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Information Visualizations to Facilitate HIV-related Patient-provider Communication in New York City (Info Viz: HIV-NYC)

2019-09-30 07:07:08 | BioPortfolio

Summary

To complete the study aims, a mixed methods study that includes a single group pretest-posttest study design will be used to pilot test the infographic intervention. In-depth interviews will be completed with a selection of participants to explore participant perceptions of HIV-related communication using infographics. Data will be collected from participants through baseline (at enrollment) and follow up assessments at 3- and 6-month follow up visits). Follow up interviews will be conducted with members of the clinical team to ascertain their perspectives on the clinical utility of infographics.

Description

Latinos are the largest and fastest growing minority group in the US, and they are disproportionately affected by HIV. In 2014, almost 25% of new cases of HIV infections were among Latinos although they only represent 17% of the US population. Additionally, Latinos have a faster rate of progression from HIV to AIDS, higher rates of HIV-related deaths, and marked delay in the diagnosis of infections. Approximately 42% of HIV diagnoses among Latinos in the US are in persons born abroad. In absolute numbers, new HIV diagnoses among foreign-born individuals in the US were the highest among Caribbean-born persons, which may partially be attributed to high rates of bidirectional travel. It is, therefore, critical that HIV prevention and treatment activities incorporate factors associated with Latino immigrant and transnational groups. In Washington Heights, New York City, understanding these factors related with bi-directional travel to the Dominican Republic is warranted, as the Latino population of Washington Heights is largely comprised of Dominicans.

Many factors contribute to the health disparities experienced by Latinos, of which low health literacy and literacy in general are potential contributors. Health literacy, or "the degree to which individuals have the capacity to obtain, process, and understand basic health information and services needed to make appropriate health decisions," is an established concern affecting vulnerable communities globally. Not surprisingly, Spanish-speaking, less educated, and/or foreign-born Latinos have lower health literacy than those born in the US. Low health literacy can lead to worse health outcomes, less use of services, and poorer knowledge of illness. Also, patients with limited health literacy are likely to have low numeracy which affects interpretations of medication quantities, time between doses, and time between appointments, among other quantitative knowledge relating to effective management of HIV.

Infographics are emerging technologies to help teach complex health concepts to patients with low health literacy. When effectively designed, infographics (information visualizations) contain a depth and breadth of information and lead to improved understanding of concepts. By carefully selecting the design and included content, simple images can convey large amounts of information in a visually appealing and comprehensible way. Methodically constructed infographics have been shown to improve communication about health behaviors and health risks and minimize comprehension differences between individuals with high and low health literacy. They can also help improve information exchange amidst culture and language differences by using images familiar to patients to explain complicated processes as well as augment attention span and recall of learned material. Furthermore, rigorously designed and evaluated infographics can help mitigate health disparities by helping clinicians provide the information that people need for effective health management in an understandable way.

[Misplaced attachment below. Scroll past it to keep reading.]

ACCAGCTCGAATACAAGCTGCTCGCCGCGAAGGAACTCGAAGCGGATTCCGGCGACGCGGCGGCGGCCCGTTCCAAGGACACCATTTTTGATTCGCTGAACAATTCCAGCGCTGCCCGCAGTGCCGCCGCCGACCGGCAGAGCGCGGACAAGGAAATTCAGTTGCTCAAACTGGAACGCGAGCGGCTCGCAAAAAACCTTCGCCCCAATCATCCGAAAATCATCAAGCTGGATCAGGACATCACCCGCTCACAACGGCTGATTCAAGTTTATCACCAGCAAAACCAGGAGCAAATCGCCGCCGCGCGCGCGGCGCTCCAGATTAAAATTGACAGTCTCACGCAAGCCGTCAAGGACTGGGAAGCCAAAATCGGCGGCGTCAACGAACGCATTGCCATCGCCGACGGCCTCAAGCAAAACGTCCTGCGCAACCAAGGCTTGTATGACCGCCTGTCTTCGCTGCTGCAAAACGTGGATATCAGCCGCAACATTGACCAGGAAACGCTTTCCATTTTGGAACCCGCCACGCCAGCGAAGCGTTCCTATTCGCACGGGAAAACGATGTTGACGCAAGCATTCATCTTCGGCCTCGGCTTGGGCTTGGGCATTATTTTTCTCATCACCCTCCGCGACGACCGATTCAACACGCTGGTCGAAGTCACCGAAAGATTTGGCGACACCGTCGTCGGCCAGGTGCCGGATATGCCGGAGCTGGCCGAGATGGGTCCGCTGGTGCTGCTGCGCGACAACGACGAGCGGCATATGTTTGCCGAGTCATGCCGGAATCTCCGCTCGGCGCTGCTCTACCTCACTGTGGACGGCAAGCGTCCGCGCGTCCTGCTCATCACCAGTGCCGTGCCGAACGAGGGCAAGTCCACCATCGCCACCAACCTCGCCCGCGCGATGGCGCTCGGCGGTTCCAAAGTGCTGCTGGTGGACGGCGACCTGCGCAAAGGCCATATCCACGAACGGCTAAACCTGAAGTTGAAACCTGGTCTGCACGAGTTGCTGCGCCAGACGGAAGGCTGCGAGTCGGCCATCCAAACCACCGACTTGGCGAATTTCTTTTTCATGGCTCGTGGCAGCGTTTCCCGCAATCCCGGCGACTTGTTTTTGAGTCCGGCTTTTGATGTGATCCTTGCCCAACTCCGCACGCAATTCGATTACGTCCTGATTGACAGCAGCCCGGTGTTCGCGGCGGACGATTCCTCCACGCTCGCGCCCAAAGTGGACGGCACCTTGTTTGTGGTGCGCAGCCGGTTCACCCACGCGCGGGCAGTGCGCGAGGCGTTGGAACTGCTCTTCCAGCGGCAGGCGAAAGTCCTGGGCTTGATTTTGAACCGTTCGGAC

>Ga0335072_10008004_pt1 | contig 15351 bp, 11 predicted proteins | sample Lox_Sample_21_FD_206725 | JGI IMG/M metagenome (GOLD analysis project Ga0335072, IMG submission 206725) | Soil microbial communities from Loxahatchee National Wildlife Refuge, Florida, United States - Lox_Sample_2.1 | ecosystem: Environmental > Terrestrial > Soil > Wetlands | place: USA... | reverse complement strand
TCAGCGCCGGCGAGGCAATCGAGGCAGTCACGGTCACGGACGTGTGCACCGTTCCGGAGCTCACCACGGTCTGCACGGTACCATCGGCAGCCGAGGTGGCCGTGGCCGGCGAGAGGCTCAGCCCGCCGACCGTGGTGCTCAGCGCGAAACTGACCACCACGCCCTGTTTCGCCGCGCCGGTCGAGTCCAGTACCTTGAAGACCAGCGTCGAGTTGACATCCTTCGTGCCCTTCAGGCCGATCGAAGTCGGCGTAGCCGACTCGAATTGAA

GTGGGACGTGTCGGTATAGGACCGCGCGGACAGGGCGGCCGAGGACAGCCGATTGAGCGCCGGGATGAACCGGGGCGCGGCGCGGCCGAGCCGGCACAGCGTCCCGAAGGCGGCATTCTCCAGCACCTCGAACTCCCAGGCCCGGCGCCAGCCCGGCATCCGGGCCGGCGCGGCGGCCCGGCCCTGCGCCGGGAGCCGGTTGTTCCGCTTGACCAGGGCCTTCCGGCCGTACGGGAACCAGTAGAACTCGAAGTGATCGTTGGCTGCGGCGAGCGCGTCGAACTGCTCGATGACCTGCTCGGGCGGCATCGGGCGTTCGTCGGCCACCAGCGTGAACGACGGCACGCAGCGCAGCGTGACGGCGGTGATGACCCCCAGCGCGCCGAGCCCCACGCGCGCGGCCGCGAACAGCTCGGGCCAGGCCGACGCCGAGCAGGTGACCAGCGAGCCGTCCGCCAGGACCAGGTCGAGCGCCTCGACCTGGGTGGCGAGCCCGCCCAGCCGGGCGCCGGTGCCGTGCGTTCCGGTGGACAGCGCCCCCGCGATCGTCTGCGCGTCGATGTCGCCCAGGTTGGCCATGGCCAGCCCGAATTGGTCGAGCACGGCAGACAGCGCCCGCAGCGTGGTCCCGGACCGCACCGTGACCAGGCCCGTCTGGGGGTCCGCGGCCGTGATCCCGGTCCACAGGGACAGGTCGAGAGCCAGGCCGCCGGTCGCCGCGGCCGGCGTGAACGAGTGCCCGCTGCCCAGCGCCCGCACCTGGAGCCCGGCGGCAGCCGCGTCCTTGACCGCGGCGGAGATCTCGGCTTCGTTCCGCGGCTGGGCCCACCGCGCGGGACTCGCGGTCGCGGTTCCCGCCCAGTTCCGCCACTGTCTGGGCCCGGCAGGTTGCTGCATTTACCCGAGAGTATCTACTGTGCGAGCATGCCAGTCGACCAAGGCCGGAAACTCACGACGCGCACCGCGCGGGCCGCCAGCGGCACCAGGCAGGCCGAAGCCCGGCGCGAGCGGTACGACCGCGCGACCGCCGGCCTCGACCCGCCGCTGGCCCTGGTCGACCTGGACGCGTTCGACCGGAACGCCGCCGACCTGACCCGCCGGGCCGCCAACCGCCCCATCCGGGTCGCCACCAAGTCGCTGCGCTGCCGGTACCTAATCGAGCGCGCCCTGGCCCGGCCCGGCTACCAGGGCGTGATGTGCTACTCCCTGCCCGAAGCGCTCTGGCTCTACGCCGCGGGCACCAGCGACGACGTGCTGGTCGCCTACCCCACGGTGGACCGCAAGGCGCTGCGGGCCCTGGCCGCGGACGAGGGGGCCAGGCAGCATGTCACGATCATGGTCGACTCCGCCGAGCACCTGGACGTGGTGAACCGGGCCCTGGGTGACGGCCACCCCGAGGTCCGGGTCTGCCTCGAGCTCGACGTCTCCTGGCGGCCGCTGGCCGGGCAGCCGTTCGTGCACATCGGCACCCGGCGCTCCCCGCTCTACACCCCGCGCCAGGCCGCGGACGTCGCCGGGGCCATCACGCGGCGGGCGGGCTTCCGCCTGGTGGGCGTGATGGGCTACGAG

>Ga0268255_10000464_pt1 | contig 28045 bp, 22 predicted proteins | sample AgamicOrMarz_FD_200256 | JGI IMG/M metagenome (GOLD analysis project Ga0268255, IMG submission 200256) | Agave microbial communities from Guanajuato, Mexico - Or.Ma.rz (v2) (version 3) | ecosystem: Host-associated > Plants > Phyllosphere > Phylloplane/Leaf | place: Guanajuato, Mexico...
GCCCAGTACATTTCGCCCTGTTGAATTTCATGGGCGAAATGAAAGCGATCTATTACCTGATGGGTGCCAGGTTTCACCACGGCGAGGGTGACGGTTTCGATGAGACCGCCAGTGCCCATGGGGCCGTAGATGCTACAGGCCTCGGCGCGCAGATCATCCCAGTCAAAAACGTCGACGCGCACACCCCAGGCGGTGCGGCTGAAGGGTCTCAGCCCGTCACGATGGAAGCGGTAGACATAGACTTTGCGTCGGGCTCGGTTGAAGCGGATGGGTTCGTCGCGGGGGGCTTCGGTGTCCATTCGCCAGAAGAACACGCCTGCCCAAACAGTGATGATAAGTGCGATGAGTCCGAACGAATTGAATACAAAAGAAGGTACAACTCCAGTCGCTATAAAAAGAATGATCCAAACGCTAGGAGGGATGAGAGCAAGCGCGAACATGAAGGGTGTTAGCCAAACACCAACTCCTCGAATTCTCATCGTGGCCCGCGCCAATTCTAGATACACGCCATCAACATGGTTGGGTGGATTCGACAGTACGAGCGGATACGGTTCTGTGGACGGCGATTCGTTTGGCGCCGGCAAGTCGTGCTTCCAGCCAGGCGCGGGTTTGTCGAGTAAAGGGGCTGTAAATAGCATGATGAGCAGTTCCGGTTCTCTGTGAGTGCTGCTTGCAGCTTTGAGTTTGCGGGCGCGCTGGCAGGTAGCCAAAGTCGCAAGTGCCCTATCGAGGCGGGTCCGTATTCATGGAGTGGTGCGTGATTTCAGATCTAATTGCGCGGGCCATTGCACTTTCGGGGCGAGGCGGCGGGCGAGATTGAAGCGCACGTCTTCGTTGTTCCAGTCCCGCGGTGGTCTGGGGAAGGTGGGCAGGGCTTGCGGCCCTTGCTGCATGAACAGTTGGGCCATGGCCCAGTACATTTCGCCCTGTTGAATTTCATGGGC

During preliminary studies, the investigators developed a set of infographics designed to facilitate HIV-related clinician-patient communication during clinic visits. Initial infographics were designed by persons living with HIV (PLWH) in the Dominican Republic and are now being tested for feasibility and usability among a cohort in the DR. In this study, the investigators propose to assess the feasibility of using the infographic intervention in a clinic that specializes in HIV care in Washington Heights to improve clinical communication and subsequently, patient outcomes. Additionally, the investigators will collect information about acculturation and bi-directional travel to more thoroughly assess how these factors relate to HIV infection among Hispanic/Latino populations living in the US.

Study Design

Conditions

Health Communication

Intervention

Infographic intervention

Location

Comprehensive HIV Program of NewYork-Presbyterian Hospital
New York
New York
United States
10032

Status

Not yet recruiting

Source

Columbia University

Results (where available)

View Results

Links

Published on BioPortfolio: 2019-09-30T07:07:08-0400

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